Fashion designers would like us to believe that the costlier the garment, the higher the quality, and perhaps to some extent that is true, but there are certain extenuating factors that make mincemeat out of fabric, like kitty claws. Such was the case with several pairs of my rather pricey velour lounging pants that probably would have stood the test of time, were it not for the enthusiastic upright stretches of my dear sweet feline, Snagglepuss, against my legs. In seemingly record time, my knock-around duds went from sleek, to pockmarked, to holey and finally woefully thread bare. Despite hand sewing many of the more noticeable kitty-triggered ventilation spots over and over again, the fabric itself succumbed to a massive fashion malfunction, forcing me to finally let ‘em go. Far too disheveled to donate and seemingly impossible to repurpose into anything other than cleaning rags (thanks to those menacing little puncture wounds), with great regret, I ultimately kicked them to my curb on garbage day. This kind of situation isn’t unique, however. It constantly plays out all over the world — not necessarily due to limber cats — but perhaps the result of splattered paint, inconvenient tears or spots that just won’t come out.

New York City textile recycling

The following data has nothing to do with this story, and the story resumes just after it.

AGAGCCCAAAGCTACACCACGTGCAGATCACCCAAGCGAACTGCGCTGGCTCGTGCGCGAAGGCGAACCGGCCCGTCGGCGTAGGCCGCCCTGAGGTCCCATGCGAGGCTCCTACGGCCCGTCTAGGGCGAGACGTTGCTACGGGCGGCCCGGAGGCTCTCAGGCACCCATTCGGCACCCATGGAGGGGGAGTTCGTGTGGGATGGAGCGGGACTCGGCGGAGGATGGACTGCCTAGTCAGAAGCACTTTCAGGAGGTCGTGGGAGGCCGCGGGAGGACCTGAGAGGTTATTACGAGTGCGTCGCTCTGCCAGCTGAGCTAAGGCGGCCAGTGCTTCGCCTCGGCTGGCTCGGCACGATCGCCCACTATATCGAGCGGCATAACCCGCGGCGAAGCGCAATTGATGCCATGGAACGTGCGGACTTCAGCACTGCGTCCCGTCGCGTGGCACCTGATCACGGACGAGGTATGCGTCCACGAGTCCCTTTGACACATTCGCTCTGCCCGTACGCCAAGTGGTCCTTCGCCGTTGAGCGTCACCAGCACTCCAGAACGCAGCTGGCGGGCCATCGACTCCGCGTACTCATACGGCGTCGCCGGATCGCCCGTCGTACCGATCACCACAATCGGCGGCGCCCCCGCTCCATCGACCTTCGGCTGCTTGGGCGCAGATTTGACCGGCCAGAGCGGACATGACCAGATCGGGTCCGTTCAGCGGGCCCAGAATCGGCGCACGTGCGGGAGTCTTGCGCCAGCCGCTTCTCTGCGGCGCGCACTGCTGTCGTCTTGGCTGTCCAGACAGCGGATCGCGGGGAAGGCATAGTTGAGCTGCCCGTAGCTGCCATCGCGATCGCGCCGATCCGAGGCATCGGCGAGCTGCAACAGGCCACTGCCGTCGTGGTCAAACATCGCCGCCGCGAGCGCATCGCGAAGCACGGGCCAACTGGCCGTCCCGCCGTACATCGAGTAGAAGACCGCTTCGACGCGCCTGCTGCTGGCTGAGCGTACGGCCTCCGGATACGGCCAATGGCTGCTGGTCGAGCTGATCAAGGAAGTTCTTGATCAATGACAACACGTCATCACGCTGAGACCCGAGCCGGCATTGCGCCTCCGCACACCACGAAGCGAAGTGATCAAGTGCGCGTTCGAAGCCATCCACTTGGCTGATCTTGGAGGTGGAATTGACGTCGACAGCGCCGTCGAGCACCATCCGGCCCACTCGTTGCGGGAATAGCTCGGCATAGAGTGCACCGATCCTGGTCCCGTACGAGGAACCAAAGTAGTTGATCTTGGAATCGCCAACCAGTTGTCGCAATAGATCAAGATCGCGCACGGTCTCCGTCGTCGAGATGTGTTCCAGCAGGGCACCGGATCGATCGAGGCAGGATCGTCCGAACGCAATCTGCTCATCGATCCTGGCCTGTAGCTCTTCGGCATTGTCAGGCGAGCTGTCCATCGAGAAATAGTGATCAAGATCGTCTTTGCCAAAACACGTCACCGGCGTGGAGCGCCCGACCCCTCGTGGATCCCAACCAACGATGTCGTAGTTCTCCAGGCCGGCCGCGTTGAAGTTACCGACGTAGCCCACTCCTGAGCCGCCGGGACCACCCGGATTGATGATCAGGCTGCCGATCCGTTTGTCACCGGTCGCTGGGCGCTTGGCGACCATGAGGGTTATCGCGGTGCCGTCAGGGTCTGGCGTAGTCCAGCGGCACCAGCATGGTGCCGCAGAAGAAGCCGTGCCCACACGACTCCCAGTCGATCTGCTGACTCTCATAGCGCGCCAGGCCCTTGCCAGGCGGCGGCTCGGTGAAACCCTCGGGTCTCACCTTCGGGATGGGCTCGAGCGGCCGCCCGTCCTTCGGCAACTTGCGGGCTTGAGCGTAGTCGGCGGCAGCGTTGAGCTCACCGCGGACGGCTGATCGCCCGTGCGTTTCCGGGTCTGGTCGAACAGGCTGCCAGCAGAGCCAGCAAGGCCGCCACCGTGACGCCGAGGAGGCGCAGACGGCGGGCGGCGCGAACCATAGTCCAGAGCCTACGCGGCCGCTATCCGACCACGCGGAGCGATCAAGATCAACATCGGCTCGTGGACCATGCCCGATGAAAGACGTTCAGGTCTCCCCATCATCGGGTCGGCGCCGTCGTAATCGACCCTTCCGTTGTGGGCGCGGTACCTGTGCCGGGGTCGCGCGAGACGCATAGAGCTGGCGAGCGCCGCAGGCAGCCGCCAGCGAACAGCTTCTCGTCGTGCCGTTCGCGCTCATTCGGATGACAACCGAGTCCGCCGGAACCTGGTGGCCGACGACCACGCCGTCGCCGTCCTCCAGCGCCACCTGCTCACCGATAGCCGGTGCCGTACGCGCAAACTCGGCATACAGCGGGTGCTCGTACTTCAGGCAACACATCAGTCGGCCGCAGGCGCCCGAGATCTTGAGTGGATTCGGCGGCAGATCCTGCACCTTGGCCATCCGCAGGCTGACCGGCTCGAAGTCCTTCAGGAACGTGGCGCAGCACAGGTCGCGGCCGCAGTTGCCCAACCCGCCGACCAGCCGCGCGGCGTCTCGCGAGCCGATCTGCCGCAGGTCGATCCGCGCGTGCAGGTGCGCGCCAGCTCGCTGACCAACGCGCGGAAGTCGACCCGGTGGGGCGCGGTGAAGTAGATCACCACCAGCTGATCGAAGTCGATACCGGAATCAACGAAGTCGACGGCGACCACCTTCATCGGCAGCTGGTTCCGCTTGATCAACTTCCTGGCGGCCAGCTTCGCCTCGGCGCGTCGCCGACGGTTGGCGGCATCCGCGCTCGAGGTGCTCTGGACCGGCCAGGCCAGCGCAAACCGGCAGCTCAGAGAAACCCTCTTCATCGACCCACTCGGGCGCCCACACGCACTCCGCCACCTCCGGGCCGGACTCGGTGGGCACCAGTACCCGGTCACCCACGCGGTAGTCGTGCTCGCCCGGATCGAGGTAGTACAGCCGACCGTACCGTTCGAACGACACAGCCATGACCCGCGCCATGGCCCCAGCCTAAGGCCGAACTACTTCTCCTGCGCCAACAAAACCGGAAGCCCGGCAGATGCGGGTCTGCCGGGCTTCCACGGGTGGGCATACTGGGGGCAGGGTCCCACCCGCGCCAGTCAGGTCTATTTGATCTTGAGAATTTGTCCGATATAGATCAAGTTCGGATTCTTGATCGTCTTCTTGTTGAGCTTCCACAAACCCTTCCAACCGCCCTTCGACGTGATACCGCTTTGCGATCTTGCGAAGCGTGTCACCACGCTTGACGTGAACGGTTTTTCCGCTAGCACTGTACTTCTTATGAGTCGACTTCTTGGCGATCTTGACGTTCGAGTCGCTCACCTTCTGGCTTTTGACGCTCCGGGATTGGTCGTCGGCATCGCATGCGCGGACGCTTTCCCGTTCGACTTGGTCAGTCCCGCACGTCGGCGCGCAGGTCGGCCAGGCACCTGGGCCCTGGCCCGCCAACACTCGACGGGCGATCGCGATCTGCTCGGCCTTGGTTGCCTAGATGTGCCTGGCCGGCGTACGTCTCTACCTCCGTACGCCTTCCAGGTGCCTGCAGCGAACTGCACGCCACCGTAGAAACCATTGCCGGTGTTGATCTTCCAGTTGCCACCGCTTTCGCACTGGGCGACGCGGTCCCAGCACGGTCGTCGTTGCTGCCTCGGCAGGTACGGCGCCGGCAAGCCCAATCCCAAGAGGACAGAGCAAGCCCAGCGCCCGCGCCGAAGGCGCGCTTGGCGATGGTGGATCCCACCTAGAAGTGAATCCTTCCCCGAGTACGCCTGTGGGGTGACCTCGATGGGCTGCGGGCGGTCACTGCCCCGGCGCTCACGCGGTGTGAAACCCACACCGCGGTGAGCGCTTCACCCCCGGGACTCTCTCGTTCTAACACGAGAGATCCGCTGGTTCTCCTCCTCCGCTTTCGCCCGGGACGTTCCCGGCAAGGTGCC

What most of us don’t realize is that textile recycling programs that give previously used natural/synthetic fabric, fiber, leather and other materials a second life actually do exist. Based on the EPA’s fabric reclamation statistics (13.8% of the 12.7 million tons of textiles created in our country in 2009 were reprocessed or exported, which amounts to approximately 2 tons), it would seem that we’re in need of far more widespread education. In the meantime, New York City has spearheaded a unique program called RefashioNYC, which focuses on preventing the 200,000 tons of textiles that residents dispose of annually from entering landfills in the first place. Offering apartment dwellers convenient access to 3-foot deep, tamperproof white metal collection bins right in their buildings, the hope is that if free and easy recycling opportunities for linens, shirts, pants, shoes and other fashion accessories exist, people will participate. Plus, they’re tax deductible! Here’s how it works. Once bins are full, a pickup is scheduled within five days and materials are then sorted in a Queens-based Housing Works warehouse. (Housing Works is an organization that works toward alleviating lifestyle challenges for low-income and/or homeless individuals living with HIV or AIDS.) Anything that is deemed to be of widespread commercial value is sold through Housing Works’ various New York City locations, with all profits earmarked toward its various community programs. Any remaining merchandise is sent to other assorted nonprofit thrift shops located in America and abroad in an effort to limit waste, but Housing Works does acknowledge that it is forced to dispose of less than 10% of donations because they are in such bad condition. Now, you’re probably wondering what happens to all of the other textiles in this program that aren’t in good enough condition to wear. In addition to making industrial rags out of donations, fabric can also be shredded and turned into the springy stuffing for seating/mattresses, carpet/roof padding, household insulation, loudspeaker cones and even the creation of new yarn for second-generation garments (a process known as fiber reclamation). As far as the actual success rate of this Refashion-Housing Works collaboration, given its new launch of May 24, 2011, only time will tell, but they’re certainly making it incredibly effortless for people to reuse. Some may be surprised to learn that New York City is working diligently toward achieving a new and undoubtedly ambitious sustainability goal: to cut the amount of solid waste that ultimately gets landfilled by 75%. This program seems to have come in the nick of time!